Extinct species of giant amphibians discovered in Greenland
A 210 million years old skull found in East Greenland tells a story of a gigantic salamander-like amphibian sporting a set of large fangs.
210 million years ago, Jameson Land in East Greenland was teeming with life. The mountainous terrain had a subtropical climate where dinosaurs, winged reptiles, and other animals hung out along the long rivers and lakes in the area.
A number of expeditions to the area have revealed numerous fossils that have preserved the lost life in the, now rocky, area.
Most recently, scientists have described a new species of amphibian in a study published in the Journal of Vertebrate Palaeontology.
“It’s very large amphibian that resembles a salamander. It has a large skull, so we can extrapolate that it was approximately 2.5 metres long,” says study co-author Lars Clemmensen, professor in geology at the University of Copenhagen, Denmark.
An amphibian with large fangs
The scientists named the giant amphibian Cyclotosaurus naraserluki. Naraserluki comes from the Greenlandic word “naraserluk,” meaning amphibian or salamander, while Cyclotosaurus is a family of amphibian that lived in the past.
“Amphibian fossils are found in Greenland, Europe, and the southern US, but until now, Cyclotosaurus were only found in Europe,” says lead-author Marco Marzola, a PhD student at the Department of Geosciences and Natural Resource Management at the University of Copenhagen, Denmark, and the Universidade NOVA in Lisbon, Portugal.
The new amphibian has a number of common traits with other Cyclotosaurus, including holes at the front of the skull.
“There would’ve been large fangs here, which were probably used to hunt fish and other aquatic animals,” says Marzola.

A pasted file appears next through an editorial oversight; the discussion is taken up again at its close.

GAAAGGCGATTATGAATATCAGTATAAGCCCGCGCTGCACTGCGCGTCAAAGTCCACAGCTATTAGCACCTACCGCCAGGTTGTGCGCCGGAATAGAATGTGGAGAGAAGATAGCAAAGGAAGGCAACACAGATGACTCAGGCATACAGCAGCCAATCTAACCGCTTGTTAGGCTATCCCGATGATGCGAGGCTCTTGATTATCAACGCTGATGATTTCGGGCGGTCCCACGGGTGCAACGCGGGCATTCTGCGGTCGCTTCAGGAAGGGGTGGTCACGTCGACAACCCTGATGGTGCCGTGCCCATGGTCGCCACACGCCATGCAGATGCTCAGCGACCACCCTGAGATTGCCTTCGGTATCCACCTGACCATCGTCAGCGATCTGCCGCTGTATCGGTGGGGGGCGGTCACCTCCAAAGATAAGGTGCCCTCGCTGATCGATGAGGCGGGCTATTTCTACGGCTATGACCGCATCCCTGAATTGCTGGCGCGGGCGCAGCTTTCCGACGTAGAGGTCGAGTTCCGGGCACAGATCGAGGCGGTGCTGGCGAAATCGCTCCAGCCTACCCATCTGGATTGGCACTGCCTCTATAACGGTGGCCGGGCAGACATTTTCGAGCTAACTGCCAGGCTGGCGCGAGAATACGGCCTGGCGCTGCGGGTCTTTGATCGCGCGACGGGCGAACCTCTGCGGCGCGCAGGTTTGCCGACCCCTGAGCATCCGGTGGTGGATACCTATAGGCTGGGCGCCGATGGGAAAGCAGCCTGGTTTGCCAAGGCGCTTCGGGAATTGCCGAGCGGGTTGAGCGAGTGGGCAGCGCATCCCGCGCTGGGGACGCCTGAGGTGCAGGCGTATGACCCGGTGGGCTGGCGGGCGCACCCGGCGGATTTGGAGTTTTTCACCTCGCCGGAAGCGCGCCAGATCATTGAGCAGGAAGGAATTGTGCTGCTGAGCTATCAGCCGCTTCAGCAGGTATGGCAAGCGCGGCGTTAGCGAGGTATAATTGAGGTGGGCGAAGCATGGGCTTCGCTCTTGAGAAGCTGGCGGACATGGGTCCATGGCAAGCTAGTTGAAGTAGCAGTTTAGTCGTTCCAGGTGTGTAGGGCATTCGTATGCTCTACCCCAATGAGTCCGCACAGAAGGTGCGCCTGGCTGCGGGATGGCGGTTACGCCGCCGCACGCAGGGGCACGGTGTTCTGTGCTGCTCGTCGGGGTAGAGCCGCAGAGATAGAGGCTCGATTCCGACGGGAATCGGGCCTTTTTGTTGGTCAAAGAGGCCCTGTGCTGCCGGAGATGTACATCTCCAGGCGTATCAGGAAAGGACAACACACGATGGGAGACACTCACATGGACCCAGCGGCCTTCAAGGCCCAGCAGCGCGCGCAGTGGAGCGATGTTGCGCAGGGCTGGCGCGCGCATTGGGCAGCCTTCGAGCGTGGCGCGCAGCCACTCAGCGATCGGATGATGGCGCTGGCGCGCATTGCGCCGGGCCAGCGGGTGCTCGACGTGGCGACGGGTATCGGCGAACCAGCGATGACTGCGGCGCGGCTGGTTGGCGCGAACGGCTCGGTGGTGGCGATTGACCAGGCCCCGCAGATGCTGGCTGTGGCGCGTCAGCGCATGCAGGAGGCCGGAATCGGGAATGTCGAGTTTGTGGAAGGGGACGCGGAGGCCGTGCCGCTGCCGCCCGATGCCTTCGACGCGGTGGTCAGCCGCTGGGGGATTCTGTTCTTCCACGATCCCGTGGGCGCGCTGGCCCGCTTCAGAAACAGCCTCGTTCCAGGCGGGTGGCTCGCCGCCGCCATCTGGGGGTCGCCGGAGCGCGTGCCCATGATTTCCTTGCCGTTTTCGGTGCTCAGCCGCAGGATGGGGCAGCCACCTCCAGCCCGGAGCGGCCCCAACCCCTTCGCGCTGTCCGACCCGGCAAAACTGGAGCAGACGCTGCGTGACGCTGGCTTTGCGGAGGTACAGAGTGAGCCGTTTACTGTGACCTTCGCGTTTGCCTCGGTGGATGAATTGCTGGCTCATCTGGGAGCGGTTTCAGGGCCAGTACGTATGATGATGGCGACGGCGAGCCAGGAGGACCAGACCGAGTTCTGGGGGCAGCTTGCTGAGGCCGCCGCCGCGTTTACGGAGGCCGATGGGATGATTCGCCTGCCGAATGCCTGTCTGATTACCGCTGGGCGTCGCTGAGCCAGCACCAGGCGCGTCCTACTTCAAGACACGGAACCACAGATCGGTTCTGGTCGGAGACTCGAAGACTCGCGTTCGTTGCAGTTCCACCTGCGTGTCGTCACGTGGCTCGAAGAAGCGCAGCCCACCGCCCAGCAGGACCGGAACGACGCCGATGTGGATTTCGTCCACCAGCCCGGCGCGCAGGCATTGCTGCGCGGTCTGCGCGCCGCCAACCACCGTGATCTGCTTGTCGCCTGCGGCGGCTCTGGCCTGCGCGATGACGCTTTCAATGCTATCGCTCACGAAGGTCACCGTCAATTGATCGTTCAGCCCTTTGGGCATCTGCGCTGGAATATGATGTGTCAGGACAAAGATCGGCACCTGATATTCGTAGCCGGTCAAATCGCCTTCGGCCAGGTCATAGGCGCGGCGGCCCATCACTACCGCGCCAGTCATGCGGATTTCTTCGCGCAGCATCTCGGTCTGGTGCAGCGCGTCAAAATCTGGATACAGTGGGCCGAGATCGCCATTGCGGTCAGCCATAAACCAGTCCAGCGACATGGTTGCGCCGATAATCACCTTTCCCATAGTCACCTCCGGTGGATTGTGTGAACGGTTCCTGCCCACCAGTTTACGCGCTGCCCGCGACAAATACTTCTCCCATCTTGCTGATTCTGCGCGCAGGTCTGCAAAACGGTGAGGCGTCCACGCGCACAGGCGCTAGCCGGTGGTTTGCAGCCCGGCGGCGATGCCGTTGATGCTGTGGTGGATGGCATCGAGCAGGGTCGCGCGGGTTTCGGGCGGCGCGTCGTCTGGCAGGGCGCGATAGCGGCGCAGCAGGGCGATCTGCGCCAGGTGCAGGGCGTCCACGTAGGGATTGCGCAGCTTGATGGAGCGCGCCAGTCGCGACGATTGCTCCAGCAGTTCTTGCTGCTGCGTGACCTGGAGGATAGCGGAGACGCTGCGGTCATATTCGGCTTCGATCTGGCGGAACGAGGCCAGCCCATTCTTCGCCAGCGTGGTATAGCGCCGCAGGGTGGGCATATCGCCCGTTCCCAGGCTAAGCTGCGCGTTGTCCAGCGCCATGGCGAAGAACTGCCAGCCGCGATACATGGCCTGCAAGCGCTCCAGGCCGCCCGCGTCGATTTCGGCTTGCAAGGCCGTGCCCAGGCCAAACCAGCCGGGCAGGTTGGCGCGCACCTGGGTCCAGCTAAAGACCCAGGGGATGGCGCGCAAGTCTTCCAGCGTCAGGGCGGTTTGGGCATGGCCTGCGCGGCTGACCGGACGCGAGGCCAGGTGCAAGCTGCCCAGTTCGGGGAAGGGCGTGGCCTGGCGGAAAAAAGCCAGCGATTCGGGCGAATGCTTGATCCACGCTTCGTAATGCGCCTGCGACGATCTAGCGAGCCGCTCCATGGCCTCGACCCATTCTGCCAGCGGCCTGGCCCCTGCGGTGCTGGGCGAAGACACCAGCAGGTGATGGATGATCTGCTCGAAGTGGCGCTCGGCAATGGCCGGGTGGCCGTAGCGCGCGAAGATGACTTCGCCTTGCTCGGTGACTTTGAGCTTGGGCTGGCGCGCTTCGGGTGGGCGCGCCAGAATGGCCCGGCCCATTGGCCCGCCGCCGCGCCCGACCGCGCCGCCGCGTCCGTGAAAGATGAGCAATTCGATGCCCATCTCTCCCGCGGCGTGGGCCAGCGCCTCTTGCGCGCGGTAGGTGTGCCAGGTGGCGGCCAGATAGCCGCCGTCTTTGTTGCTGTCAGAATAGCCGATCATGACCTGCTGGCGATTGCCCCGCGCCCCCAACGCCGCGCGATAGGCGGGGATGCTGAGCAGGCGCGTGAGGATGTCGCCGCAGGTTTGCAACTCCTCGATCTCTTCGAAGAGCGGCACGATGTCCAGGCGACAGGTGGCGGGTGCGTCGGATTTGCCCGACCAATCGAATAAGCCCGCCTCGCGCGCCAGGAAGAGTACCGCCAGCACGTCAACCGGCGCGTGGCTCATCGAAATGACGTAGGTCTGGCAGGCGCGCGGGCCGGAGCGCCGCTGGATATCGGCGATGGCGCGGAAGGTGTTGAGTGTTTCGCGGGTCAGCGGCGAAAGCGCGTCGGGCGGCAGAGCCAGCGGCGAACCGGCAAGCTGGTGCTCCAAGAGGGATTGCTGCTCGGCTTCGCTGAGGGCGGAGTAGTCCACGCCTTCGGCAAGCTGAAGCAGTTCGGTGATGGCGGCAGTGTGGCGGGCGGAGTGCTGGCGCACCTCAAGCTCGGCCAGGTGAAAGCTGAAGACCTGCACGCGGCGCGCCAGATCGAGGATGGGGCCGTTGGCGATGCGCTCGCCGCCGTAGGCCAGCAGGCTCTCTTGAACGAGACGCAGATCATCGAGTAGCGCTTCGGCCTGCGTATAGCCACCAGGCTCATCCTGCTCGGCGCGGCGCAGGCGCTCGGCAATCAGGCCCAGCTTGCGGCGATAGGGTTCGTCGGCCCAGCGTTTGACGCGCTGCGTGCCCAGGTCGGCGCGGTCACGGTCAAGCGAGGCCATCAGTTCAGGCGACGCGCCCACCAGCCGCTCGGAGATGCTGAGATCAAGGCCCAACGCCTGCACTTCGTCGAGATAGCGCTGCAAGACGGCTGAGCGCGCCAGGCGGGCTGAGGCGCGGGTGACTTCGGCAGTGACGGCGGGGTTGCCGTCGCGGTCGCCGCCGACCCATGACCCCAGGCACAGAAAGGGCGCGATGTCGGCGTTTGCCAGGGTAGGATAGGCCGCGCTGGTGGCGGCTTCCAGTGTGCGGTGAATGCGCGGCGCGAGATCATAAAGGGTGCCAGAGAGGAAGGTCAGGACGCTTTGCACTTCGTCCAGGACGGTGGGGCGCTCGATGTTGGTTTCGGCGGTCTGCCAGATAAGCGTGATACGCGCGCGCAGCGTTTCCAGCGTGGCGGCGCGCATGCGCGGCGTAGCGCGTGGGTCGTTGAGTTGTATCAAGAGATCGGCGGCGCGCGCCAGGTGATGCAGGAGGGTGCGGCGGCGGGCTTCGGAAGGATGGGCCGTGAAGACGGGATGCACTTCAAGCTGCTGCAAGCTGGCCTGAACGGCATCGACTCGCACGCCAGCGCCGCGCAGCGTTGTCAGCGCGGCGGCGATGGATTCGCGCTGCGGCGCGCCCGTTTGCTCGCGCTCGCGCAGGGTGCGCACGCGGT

A sub-tropical paradise
Palaeontologist Jesper Milan from the GeoMuseum Faxe, Denmark, has no doubts that it is a new species. He was not involved in the new study.
“They’ve measured all of the dimensions of the skull and looked at how it differs from the typical Cyclotosaurus. It also fits with the fact that it’s found in Greenland, so geographically speaking it was a long way away from the others,” says Milàn, who has participated in a number of other excavations in the area around Jameson Land.
The large amphibian trudged around the area during a period known as the late Triassic, between 228 and 200 million years ago.
“Back then the whole Jameson Land area was a floodplain ending in a number of large lakes. The rivers and lakes teemed with life, and on land there were both plant-eating and carnivorous dinosaurs. It was a real sub-tropical paradise,” says Milàn.
Living on a super continent
During the giant amphibian’s time, all of the world’s continents were nestled together in a single continent known as Pangea.
At this time, Greenland was situated much further south—close to the equator, squeezed in between the North American and European continents.
The scientists behind the new study describe the new fossil as an important discovery that can help them understand how species roamed and spread throughout the super continent.
“From the new discovery we can establish that Greenlandic amphibians in the late Triassic were closer relatives of the European amphibians than North American. That’s interesting because Greenland at that time was geographically close to North America. We see a similar pattern among other animal groups such as the crocodile-like phytosaurs, pterosaurs, and dinosaurs,” says Marzola in a press release from the University of Copenhagen.
“We think that this shows that it was climate, rather than the geographic proximity, that played a key role in the distribution of life on Earth at this time,” he says.
“All these discoveries made in Jameson Land show that it’s a totally unique location with an enormous potential for future research,” he says.
Read more in the Danish version of this story on Videnskab.dk
Translated by: Catherine Jex
- 'Cyclotosaurus naraserluki, sp. nov., a new Late Triassic cyclotosaurid (Amphibia, Temnospondyli) from the Fleming Fjord Formation of the Jameson Land Basin (East Greenland)', Journal of Vertebrate Paleontology (2017), doi: http://dx.doi.org/10.1080/02724